- An actor is "cast" in a role: Jane Lee is cast as "Jo Smith".
- A sculpture is "cast" in bronze: molten bronze is poured into a mould.
- A variable is "cast" as a certain type of information in programming: is
1the number one, or a string consisting of the character
'1'? You "cast" it to resolve that problem.
Are these all the same verb at the root?
Here are the relevant verb definitions from Oxford Dictionaries Online:
1 [usually with adverbial of direction] chiefly literary Throw (something) forcefully in a specified direction: he cast the book down on to the chair angrily the fishermen cast a large net around a school of tuna figurative individuals who do not accept the norms are cast out from the group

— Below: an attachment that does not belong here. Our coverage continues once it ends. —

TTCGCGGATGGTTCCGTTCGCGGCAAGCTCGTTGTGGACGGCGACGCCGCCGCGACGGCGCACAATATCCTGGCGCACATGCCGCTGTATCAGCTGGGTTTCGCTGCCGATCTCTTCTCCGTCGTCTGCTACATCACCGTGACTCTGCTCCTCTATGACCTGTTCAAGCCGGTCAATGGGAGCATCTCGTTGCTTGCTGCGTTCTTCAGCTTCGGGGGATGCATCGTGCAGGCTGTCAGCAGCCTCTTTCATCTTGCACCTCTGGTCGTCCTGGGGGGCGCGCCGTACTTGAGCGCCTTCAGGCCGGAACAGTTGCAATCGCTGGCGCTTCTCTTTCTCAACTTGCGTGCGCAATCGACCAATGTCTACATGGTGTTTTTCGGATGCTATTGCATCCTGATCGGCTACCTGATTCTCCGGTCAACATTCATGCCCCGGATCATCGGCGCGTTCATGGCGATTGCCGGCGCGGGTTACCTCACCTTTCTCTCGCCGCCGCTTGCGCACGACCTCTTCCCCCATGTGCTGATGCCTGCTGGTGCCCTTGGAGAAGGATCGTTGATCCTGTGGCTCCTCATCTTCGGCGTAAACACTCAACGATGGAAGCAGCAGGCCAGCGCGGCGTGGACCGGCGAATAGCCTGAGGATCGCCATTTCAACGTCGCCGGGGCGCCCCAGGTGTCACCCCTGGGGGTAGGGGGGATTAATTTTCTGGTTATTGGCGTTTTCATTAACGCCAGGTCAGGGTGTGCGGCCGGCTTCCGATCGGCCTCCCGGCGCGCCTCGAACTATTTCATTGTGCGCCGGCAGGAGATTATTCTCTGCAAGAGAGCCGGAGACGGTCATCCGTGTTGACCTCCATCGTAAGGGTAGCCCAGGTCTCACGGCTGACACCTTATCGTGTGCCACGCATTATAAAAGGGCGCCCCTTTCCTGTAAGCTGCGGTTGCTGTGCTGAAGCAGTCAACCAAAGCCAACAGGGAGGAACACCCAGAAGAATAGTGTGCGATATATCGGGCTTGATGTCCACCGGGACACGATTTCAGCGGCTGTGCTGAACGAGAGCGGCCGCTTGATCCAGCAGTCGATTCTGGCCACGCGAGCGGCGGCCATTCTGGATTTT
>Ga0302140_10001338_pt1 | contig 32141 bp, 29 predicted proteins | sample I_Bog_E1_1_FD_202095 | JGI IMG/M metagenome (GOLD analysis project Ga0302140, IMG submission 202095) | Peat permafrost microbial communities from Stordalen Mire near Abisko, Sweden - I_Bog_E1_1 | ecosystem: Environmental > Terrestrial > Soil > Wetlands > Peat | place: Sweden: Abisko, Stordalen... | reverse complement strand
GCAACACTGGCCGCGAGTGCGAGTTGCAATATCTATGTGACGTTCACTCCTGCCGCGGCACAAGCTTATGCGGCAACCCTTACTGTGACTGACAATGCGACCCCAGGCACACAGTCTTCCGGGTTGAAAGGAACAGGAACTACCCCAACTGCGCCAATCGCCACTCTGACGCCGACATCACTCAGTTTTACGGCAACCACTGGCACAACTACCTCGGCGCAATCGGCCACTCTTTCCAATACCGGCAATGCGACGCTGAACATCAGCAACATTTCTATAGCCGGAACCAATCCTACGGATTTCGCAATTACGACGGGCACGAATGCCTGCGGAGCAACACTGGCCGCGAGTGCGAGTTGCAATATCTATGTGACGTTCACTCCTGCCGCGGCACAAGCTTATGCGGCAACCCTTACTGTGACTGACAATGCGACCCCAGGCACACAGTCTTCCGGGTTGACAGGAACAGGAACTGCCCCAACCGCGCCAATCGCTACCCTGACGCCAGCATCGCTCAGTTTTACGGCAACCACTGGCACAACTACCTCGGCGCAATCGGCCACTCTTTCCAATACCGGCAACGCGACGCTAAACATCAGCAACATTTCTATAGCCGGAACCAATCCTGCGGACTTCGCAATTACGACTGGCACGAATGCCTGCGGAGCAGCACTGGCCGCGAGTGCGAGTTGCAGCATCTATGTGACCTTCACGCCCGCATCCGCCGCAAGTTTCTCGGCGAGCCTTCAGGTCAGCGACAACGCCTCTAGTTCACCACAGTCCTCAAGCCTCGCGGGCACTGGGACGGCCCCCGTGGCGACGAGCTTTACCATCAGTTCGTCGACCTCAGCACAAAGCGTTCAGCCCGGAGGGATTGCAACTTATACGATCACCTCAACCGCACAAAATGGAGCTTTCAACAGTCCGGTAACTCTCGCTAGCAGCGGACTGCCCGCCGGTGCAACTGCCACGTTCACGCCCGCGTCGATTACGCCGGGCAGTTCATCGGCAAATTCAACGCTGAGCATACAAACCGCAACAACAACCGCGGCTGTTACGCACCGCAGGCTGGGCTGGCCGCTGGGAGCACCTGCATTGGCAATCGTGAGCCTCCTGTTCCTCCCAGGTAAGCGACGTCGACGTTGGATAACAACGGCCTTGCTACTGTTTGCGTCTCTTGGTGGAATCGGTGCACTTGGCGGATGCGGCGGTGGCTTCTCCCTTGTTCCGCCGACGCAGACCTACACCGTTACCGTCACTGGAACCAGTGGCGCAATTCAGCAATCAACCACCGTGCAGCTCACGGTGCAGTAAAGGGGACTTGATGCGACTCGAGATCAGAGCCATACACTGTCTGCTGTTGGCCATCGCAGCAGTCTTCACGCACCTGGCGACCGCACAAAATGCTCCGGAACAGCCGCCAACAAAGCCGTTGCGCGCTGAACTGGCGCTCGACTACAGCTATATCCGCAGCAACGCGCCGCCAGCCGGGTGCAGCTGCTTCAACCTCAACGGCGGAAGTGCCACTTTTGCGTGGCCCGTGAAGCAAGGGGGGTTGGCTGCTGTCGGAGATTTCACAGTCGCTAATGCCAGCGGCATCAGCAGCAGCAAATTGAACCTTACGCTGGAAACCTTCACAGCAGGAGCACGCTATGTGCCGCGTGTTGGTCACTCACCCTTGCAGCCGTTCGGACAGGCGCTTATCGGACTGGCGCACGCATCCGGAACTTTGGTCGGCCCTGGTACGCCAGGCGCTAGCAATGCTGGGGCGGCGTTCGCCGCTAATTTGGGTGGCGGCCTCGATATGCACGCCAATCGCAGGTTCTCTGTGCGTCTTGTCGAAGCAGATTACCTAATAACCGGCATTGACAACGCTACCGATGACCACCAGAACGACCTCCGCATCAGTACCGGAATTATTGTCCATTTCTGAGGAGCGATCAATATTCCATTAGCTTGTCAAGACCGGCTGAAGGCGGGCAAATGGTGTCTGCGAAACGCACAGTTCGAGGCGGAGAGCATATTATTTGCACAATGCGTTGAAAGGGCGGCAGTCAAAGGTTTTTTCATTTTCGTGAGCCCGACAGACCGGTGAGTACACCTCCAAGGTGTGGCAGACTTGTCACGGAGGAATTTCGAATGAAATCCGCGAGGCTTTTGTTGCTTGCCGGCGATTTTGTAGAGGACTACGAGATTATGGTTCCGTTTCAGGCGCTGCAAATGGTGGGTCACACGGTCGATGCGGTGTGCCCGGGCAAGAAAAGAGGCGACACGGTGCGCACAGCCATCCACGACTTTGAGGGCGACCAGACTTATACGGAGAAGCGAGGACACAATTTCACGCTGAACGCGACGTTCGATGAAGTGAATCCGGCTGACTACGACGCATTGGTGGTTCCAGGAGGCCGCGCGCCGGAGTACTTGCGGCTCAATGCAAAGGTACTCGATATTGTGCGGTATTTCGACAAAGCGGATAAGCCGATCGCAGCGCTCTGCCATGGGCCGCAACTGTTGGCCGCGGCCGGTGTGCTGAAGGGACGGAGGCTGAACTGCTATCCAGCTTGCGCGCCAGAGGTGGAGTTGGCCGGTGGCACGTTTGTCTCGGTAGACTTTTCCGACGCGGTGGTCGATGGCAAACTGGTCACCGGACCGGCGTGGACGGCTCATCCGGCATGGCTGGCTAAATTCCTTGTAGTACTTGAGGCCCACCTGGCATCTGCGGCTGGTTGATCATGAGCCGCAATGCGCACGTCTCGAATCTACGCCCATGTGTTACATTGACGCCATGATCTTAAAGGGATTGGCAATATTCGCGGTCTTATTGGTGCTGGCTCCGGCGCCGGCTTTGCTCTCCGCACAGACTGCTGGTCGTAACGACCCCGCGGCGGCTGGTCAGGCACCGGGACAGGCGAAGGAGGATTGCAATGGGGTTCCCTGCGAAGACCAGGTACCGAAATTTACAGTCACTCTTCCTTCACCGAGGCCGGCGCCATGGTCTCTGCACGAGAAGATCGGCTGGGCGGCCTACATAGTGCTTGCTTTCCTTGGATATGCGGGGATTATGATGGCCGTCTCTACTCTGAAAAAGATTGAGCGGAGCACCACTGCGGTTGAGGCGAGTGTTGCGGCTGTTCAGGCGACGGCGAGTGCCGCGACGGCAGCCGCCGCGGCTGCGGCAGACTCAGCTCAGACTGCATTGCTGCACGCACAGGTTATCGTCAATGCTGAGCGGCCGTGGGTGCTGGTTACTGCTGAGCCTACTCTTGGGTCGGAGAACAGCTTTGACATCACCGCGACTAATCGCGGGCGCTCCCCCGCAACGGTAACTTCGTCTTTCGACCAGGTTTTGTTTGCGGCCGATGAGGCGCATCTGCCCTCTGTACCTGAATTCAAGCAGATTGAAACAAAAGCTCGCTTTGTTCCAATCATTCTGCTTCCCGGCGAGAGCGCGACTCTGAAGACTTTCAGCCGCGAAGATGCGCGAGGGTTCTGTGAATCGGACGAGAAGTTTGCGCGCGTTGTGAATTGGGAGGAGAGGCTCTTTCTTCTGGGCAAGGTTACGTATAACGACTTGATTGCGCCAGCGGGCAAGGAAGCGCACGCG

4 Shape (metal or other material) by pouring it into a mould while molten: when hammered or cast, bronze could be made into tools
4.2 Arrange and present in a specified form or style: he issued statements cast in tones of reason
[unnumbered, noun] The actors taking part in a play, film, or other production: he draws sensitive performances from his inexperienced cast
Here's a definition from Merriam-Webster Learner's Dictionary for cast as a verb in relation to actors:
4 a : to assign roles for (a play, movie, etc.) to actors. cast a play
b : to assign (an actor or actress) a role in a film, play, etc. She was cast as a college professor who becomes a spy.